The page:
The other three visa mills with recently available and revealing 990s, are Silicon Valley University, in San Jose, Calif.; Virginia International University, in Fairfax, Va.; and the California University of Management & Sciences located a few miles from VIU in Arlington, Va. Their 990s, roughly equivalent to (but more detailed than) the 1040s we all file, show that SVU's profits soared from a modest $0.4 million in 2014 to more than $13.3 million in the following year. VIU did not do quite that well, but it did increase its profits from $2.0 million in 2014 to $8.5 million the next year. That's an increase of 325 percent, the kind of increase most hedge fund managers can only envy, particularly in view the tax rate: zero.

In addition to unreal profit margins, the 990s also show a rapid expansion of net assets, from a total of $84.7 million (rounded) for the four schools in 2014 to $153.4 million in the following year, a gain of $68.7 million. This gain came despite the total lack of gifts or grants to three of the schools, and a measly $127,802, over two years for the fourth. The gains were also despite some questionable financial practices described in the CIS Backgrounder on 55 visa mills cited earlier.

The gain in assets came in spite of miserable returns on their net worth, which ranged from 0.003 percent (really!) to 0.84 percent in the year in question.

The gain in assets also came primarily from charging substantial tuition and other fees to the students, while spending relatively little on teaching.

An indicator of where these schools spend their funds is the percentage of their salary payments going to executives, managers, and support people, as opposed to those going to other staff, such as the faculty. One line in Form 990 is devoted to the salaries, other than those to the top executives, and it shows two categories, "program services expenses", and "management and general expenses". Management salaries as a percentage of the total salaries can be gleaned from this source (line 7, Part IX of the 990s). We then looked up the same data in the 990s of five mid-sized traditional schools (not a random sample, but indicative).

The four visa mills:

  • CALUMS: 37 percent
  • SVU: 40 percent
  • VIU: 63 percent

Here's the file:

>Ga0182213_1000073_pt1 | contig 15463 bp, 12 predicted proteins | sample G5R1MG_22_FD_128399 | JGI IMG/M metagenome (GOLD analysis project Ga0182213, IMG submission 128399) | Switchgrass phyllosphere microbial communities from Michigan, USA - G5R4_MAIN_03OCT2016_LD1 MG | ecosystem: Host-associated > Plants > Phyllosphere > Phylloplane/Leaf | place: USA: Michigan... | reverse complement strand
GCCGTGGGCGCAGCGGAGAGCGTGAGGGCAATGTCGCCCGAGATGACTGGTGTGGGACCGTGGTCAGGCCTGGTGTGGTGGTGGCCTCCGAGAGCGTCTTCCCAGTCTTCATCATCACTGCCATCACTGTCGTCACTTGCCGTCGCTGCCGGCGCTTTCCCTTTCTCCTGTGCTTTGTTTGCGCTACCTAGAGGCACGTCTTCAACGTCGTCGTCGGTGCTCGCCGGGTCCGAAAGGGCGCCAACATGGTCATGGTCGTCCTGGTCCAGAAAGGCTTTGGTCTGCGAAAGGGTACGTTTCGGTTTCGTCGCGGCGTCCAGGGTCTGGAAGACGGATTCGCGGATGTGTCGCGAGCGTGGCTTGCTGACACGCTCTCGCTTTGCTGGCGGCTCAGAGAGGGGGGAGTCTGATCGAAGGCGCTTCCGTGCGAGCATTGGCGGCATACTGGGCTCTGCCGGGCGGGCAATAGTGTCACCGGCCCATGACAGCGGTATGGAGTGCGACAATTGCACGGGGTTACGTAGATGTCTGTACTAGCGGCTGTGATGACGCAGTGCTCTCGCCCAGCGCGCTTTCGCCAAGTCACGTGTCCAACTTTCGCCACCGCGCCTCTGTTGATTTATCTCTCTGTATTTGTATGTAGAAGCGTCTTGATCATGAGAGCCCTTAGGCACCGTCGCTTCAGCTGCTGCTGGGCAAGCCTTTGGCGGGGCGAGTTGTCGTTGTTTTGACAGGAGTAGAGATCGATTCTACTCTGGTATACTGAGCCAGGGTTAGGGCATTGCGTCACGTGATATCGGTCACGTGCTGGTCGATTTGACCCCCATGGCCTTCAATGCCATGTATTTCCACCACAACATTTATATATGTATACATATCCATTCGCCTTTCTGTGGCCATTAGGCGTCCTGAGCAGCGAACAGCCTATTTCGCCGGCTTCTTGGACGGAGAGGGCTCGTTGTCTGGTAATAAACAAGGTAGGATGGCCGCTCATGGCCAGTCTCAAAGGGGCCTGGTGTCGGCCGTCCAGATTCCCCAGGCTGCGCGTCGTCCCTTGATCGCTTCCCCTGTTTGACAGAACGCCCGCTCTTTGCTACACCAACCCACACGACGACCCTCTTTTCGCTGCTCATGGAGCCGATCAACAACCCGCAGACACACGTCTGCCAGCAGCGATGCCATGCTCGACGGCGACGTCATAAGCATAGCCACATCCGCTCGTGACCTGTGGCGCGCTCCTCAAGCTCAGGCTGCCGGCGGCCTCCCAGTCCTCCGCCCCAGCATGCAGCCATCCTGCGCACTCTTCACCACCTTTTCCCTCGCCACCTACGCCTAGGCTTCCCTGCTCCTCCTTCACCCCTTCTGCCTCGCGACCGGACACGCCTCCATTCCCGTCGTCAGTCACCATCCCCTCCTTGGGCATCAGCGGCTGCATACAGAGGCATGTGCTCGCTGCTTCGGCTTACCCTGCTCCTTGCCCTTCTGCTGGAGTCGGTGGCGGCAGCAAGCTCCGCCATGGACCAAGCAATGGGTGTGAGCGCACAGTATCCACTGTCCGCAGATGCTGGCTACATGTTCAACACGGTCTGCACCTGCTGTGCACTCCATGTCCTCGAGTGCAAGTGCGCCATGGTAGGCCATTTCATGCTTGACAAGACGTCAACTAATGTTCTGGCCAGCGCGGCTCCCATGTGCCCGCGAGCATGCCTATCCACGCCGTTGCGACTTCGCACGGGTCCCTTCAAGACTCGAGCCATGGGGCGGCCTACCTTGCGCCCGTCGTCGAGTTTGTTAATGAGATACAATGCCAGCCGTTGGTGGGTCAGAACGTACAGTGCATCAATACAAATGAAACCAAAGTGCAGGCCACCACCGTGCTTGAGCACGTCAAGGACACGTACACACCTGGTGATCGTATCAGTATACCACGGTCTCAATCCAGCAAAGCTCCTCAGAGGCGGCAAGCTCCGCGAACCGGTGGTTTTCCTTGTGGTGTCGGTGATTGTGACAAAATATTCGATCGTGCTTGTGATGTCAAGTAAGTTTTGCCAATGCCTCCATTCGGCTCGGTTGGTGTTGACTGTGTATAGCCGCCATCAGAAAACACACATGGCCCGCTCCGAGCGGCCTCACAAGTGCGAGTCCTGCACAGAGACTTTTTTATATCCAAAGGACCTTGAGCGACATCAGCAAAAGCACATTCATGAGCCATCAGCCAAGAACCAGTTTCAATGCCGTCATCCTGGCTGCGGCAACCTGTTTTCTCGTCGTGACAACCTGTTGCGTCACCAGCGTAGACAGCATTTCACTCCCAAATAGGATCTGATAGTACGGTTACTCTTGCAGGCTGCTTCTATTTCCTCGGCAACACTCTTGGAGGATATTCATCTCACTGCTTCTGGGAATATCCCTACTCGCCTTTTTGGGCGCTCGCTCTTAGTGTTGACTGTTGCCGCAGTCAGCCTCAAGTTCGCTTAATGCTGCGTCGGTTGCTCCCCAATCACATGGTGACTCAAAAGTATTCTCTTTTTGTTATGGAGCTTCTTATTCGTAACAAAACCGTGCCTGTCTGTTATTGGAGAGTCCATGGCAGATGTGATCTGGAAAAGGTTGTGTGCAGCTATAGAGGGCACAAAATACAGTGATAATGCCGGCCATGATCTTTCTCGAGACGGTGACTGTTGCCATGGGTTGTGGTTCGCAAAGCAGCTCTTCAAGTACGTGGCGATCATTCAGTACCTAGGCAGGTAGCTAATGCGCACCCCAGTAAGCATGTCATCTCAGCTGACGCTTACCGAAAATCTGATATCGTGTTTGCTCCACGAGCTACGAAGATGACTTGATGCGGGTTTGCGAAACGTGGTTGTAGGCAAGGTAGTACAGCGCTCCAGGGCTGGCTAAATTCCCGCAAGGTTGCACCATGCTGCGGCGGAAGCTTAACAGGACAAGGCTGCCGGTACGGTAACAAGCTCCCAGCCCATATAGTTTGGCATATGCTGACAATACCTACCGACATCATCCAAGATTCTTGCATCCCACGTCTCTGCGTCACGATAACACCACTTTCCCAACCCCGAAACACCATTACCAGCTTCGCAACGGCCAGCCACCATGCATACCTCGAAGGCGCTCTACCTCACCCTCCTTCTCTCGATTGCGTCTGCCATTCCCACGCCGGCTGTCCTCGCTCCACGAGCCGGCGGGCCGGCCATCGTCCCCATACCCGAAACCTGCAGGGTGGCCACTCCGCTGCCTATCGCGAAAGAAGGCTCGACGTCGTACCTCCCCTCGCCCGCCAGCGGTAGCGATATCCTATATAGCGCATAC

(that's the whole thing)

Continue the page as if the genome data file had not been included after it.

• NPU: 73 percent

Five other schools:

  • Brandeis University, Waltham, Mass.: 7 percent
  • Catholic University, Washington, D.C.: 8 percent
  • Berea College, Berea, Ky.: 13 percent
  • Moorhouse College, Atlanta, Ga.: 17 percent
  • Swarthmore College, Swarthmore, Pa.: 19 percent

The four visa mills are spending a hugely higher proportion of their payroll on management types as opposed to teachers when compared to the other schools. Note that the range for the other five schools, from 7 percent to 19 percent, does not even overlap with the visa mills' range, of 37 percent to 73 percent. The comparison at the extremes is a ratio of more than 10 to one.

The principal reason for the difference is the feeble amount spent on the faculties in these visa mills, faculties made up almost entirely of ill-paid adjunct professors, mostly teaching only a few hours a week each.

These are obscure institutions and all levels of governments ignore them beyond the ultimate gifts of letting them have the power to issue the paper that leads to the F-1 visa and the power to grant to all their alumni and most of their students an easy path to subsidized American jobs.

The IRS could question their charity status; the State Department could stop issuing visas to many or all the students accepted at such places; and the Student and Exchange Visitor Program, part of the Department of Homeland Security, could crack down on the abuses in these programs — but none of them lift a finger, nor do state governments — with one honorable exception.

The exception is the State Council on Higher Education in Virginia (SCHEV), which recently closed one visa mill in Northern Virginia and a couple of years ago terminated another one in the same general area.